To conclude this particular post, I will just answer my own questions. Do anime bloggers hate the anime they watch? A good number do and probably feel pressure to continue watching those shows because they get the most views/comments from readers. Does that make them more popular because they hate them? I would argue instead that they are better able to reflect an opinion that many people hold, so it draws readers to them. Does my lack of loving/hating certain anime make me less popular? It clearly does not since while I can start writing hate posts about Kill La Kill or Space Dandy all I want, my opinion does not hold much weight, nor am I really putting that much work into expressing a contrary opinion.
Tsk, looks like it’s that time of year to do this post again.
So it’s that time of year again where I am legally obligated to point out how long this particular blog has lasted. It’s now reached the point where in many nations I would now be qualified for citizenship for simply being able to hold down a job and not commit any crimes that would see me deported. The caveat to that being that I’m working in the aniblog fast food joint washing dishes while others who emigrated with me are now captains of industry.* That’s enough for the depressing bits in this post (and the many other drafts that are far worse than that you will not see). Instead, I’m going to keep things simple with five things I’ve learned since this blog started.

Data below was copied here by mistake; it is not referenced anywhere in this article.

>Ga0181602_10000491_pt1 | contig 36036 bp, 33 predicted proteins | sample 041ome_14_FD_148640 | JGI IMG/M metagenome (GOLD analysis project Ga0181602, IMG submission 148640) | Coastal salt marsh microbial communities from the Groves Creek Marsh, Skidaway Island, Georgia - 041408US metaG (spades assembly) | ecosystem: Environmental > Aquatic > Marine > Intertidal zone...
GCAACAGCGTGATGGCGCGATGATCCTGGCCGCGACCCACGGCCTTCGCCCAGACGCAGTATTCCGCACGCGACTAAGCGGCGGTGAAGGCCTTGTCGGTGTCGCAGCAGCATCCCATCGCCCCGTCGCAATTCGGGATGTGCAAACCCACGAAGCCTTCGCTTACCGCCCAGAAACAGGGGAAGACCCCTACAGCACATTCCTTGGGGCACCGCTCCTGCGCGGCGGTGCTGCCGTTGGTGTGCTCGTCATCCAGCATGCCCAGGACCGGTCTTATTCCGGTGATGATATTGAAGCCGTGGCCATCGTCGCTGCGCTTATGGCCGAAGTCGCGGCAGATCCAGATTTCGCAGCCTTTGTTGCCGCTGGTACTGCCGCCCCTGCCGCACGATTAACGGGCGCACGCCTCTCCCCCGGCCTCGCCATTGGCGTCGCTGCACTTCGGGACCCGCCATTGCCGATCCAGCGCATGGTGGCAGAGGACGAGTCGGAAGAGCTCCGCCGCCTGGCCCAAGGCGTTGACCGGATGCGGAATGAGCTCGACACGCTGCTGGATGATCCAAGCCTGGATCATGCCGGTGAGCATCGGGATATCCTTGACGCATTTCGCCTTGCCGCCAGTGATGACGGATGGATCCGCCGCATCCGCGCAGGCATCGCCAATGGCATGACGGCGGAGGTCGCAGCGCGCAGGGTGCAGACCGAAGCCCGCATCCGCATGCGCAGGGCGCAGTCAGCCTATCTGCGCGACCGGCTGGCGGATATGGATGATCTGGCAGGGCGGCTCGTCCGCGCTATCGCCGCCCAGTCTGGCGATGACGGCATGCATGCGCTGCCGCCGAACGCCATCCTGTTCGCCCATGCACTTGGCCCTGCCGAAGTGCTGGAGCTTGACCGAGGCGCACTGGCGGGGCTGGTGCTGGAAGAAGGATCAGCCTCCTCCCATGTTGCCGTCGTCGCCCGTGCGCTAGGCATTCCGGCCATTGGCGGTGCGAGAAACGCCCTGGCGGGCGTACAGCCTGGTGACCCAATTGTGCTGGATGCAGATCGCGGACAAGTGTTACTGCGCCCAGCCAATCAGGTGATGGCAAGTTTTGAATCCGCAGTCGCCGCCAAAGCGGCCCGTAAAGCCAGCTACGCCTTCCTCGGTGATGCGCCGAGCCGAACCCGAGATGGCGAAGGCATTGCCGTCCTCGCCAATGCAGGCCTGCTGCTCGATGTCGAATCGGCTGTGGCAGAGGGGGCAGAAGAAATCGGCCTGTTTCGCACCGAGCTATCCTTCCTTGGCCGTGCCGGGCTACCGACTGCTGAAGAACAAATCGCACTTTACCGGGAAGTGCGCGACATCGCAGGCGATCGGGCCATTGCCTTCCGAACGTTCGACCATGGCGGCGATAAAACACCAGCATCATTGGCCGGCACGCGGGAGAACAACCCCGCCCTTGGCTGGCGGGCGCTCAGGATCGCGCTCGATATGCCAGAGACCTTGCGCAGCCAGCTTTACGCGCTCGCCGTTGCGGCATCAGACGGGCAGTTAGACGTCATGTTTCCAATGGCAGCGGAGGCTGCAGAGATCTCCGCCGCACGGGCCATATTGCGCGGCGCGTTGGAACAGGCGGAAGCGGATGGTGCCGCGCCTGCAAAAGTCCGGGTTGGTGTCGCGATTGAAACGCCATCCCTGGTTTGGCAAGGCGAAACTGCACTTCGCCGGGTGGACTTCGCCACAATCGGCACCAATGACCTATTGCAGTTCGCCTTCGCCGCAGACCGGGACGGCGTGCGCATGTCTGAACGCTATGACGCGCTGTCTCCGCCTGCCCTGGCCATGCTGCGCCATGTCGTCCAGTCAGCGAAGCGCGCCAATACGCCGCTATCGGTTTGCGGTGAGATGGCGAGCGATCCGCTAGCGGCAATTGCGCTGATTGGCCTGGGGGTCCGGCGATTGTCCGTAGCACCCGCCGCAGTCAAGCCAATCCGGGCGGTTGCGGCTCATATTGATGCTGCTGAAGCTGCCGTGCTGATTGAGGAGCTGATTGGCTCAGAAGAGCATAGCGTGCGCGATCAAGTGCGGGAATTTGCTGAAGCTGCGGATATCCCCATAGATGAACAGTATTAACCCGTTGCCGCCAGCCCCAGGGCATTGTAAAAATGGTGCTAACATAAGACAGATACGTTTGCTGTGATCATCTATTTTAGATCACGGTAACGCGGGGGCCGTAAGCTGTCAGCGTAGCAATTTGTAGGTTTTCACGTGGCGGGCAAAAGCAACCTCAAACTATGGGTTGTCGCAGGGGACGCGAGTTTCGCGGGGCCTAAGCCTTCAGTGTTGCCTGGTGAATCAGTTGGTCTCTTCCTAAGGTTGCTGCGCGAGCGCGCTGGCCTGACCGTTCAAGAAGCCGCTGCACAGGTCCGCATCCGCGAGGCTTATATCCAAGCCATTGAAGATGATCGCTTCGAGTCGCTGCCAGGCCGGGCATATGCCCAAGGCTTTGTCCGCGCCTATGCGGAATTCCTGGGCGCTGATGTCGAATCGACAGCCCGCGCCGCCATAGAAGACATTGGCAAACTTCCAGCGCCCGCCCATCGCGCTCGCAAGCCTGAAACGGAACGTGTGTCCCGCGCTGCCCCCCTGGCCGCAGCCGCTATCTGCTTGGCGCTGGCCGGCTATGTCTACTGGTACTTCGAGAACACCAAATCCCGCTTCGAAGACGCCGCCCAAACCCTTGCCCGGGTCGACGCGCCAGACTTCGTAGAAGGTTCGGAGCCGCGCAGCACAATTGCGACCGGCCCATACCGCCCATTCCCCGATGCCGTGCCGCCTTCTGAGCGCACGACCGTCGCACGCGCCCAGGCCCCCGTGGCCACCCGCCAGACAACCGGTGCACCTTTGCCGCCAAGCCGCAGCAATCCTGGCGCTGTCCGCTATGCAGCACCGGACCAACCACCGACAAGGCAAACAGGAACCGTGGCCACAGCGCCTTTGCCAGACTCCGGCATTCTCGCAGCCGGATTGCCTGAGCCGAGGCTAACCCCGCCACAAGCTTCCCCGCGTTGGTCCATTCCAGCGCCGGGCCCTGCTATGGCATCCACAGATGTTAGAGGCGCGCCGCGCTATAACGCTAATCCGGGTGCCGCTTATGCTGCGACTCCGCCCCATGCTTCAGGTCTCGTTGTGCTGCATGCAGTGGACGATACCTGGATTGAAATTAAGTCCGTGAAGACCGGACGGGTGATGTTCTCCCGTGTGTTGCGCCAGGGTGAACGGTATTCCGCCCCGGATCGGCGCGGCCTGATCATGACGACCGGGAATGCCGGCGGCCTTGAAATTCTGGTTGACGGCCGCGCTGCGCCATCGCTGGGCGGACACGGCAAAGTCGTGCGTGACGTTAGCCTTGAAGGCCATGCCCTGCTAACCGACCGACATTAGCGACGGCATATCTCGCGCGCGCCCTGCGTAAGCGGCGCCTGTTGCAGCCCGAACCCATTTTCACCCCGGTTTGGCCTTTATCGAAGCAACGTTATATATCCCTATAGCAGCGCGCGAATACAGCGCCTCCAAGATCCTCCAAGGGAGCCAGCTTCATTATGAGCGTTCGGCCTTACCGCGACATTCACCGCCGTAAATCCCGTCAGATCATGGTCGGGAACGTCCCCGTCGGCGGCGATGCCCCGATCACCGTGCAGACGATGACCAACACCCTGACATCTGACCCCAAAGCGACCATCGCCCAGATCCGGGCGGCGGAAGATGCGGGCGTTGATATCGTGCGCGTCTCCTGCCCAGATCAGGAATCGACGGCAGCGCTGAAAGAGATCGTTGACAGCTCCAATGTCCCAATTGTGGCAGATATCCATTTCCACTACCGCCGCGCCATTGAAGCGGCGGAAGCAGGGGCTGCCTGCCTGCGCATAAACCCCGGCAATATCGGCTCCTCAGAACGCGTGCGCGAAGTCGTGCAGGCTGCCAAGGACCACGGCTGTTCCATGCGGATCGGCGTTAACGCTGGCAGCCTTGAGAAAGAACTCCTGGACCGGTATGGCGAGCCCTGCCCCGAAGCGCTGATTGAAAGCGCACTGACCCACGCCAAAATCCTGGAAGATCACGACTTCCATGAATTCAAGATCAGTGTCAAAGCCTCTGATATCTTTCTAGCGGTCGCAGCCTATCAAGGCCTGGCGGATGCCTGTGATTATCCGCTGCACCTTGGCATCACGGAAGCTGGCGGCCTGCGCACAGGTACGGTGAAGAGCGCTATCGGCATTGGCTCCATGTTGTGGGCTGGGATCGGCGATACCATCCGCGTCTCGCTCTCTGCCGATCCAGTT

After yesterday’s rather absurd end-of-year ranking based solely on week-to-week viewing, I thought it may be best to provide a real ranking of the series that finished in the year 2012. Rather than just settle for just a simple top 10, I went over the top and just went for all 37 I completed this year. The first 27 of these will just be short descriptions of why I did, or did not like a particular series. After that, there’s a bit more detail. I hope you enjoy this, and feel free to let me know how wrong/right I was about the anime that aired in 2012 in the comments. Continue reading →
So this 12 Days thing is running near a close, so I thought I would actually do something most people do with this sort of topic, actually write about 12 moments in anime that occurred this year. I know, really original, right? So I’ll try to avoid some stuff I’ve gone on-and-on about over the course of this series of posts and limit myself to one thing per month. Can I pull it off? Find out below.
It was absolutely vital to the plot that Chisato have most of her clothes removed before being sealed in a box with CG styrofoam.
This week’s final episode of Koichoco had Yuuki running around answering pay phones on election day as the time to give his speech nearly comes and goes. At the same time, the mystery of the photos Kana took in the opening minutes of the series is solved. Yuuki manages to rescue Chisato before eventually giving something vaguely resembling an election speech. He wins the election, the Food Research Club is saved and everyone seems happy,